Polluting factories not all moved out of central Hanoi hinh anh 1A fire broke out at Rang Dong lightbulb factory on August 28 last year in Hanoi, releasing toxic air and mercury into the surrounding environment, resulting in a major scare for the entire city. (Photo: VNA)

Hanoi (VNS/VNA) -
The relocation of factories posing risks of pollution from residential areas was necessary and more public space should be created, heard participants at a seminar held in Hanoi on July 23.

The results of a survey conducted by the People’s Participation Working Group (PPWP) revealed that 98.49 percent of interviewees supported Hanoi’s decision to move polluting factories from residential areas.

The survey, run in May and June this year, interviewed 152 people residing in Hanoi to collect their opinions on public space and the relocation of factories.

Nearly 60 percent of those surveyed said their living space was affected by the operation of factories, while 80.5 percent said they were affected by toxic air pollution, said Le Quang Binh, President of PPWP

Some 92 percent of interviewees said public space was important to their lifestyles and 79 percent said public space in the city has failed to meet demand.

A field survey of PPWG at 39 factories that must be relocated in Hai Ba Trung and Thanh Xuan districts revealed only 21 had been relocated.

Under a plan approved in 2016, 117 facilities must be relocated from 12 inner districts by 2020, according to a report from the Hanoi People’s Committee.

However, relocations are at a standstill due to problems securing capital for relocation and lack of favourable policies for using land in the most effective way.

A fire that broke out at a warehouse of Rang Dong Light Source and Vacumn Flash Joint Stock Company in Thanh Xuan district’s Ha Dinh street on August 28 last year drew public attention to the issue.

A report that 27kg of mercury might have been leaked into the surrounding residential areas after the fire raised concern over contamination and forced many people living in its vicinity to move out of their homes.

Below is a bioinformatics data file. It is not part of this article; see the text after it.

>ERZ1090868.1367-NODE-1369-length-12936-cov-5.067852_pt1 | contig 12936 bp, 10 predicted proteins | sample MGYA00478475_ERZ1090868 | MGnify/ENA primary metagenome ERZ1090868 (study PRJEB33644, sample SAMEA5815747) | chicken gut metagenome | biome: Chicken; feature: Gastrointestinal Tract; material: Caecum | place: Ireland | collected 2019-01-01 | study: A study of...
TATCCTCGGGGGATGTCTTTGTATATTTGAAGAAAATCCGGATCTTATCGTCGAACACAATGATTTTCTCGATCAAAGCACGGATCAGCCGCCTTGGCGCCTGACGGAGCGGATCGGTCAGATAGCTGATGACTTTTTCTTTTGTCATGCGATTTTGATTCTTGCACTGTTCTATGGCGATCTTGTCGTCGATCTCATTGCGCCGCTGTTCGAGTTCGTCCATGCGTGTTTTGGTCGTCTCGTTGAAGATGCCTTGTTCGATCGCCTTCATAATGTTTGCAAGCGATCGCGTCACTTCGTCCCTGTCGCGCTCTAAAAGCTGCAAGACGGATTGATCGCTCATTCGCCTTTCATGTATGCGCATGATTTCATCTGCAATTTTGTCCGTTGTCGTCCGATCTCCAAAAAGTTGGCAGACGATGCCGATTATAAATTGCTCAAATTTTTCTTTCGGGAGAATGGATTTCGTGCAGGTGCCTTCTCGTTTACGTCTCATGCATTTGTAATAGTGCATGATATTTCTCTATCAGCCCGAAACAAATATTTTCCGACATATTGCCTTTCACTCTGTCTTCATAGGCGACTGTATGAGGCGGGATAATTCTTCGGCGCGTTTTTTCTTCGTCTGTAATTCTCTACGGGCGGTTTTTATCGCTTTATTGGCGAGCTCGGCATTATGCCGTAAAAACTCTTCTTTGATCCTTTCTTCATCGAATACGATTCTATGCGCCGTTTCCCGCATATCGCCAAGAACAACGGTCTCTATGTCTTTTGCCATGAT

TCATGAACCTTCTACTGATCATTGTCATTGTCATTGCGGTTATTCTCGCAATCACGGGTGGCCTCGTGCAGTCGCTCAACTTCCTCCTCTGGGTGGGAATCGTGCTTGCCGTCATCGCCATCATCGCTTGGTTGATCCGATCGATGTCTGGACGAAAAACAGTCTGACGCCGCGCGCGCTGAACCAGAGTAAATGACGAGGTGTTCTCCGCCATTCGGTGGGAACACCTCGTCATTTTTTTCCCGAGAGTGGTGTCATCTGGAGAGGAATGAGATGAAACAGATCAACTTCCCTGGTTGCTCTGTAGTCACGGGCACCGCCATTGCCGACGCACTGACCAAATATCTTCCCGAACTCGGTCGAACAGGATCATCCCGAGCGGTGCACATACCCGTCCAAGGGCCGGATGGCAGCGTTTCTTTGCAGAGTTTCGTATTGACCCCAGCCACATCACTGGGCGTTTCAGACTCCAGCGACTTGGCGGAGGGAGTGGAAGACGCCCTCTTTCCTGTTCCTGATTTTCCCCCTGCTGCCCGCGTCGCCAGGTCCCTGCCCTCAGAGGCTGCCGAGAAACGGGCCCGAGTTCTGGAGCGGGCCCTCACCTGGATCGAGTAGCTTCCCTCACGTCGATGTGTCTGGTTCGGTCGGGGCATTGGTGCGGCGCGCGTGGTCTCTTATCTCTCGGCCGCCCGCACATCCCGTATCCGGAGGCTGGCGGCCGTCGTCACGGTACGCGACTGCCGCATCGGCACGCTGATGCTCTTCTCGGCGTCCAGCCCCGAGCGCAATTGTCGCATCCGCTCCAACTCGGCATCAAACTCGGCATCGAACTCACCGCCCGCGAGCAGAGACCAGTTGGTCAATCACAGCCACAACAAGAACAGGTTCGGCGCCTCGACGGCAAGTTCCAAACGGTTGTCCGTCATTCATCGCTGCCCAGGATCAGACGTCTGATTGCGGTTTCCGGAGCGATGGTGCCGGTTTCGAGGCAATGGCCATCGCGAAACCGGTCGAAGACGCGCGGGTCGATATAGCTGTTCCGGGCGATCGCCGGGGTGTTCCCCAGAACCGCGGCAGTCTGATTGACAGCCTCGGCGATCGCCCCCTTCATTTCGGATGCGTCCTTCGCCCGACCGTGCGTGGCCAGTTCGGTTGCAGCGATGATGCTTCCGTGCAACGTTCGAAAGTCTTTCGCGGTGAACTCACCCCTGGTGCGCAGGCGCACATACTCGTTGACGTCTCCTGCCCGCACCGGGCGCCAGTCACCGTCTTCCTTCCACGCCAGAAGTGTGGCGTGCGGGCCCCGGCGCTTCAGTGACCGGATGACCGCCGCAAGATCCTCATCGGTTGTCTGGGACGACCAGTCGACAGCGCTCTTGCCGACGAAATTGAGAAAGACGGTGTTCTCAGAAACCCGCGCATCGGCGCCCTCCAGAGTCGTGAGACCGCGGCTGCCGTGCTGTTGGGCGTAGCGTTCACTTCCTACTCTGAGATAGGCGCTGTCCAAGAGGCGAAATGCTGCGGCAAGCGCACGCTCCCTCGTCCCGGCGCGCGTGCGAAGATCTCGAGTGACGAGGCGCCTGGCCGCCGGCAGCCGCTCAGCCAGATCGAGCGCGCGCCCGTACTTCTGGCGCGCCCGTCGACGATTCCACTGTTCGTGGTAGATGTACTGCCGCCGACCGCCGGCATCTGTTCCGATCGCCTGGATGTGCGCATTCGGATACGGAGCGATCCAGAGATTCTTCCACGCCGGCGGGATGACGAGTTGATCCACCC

The fire served as a wake-up call, prompting city authorities to fast-track the relocation of industrial manufacturers.

Nguyen Thi Hoa, 74, a resident in Ha Dinh street, said locals have been suffering from serious pollution due to heavy smoke discharged from three industrial plants namely Sao Vang Rubber JSC, Thang Long Tobacco company and Rang Dong light bulb for many years.

“We have sent complaints to relevant agencies many times but nothing has been improved,” he told Vietnam News.

The survey by PPWG pointed out that most surveyed people want factories which pose risks to the environment to be replaced by parks or flower gardens (93 percent) while many of them want to use the land for building health and education facilities.

According to Dinh Dang Hai, an expert from HealthBridge Foundation of Canada in Vietnam, public space in Hanoi is very limited.

Overall public space per person in Hanoi is only 3 square metres and as low as 30 square centimetres in Hoan Kiem district.

“There is a big gap for Hanoi to meet the standard of public space [5 square metres per person] compared to other cities in the world,” he said.

Pham Thuy Loan, Deputy Director of the Vietnam National Institute of Architecture, agreed, saying urban design was a field which mainly focused on the quality of urban space for people. Therefore, public space must be easily accessible.

She suggested the city should take advantage of existing parks and green trees to increase green space.

It was essential to change the purpose of unused land, especially after factories relocation, she said, adding that priority should be given to the development of green trees and public space to improve the people’s living condition, Loan said./.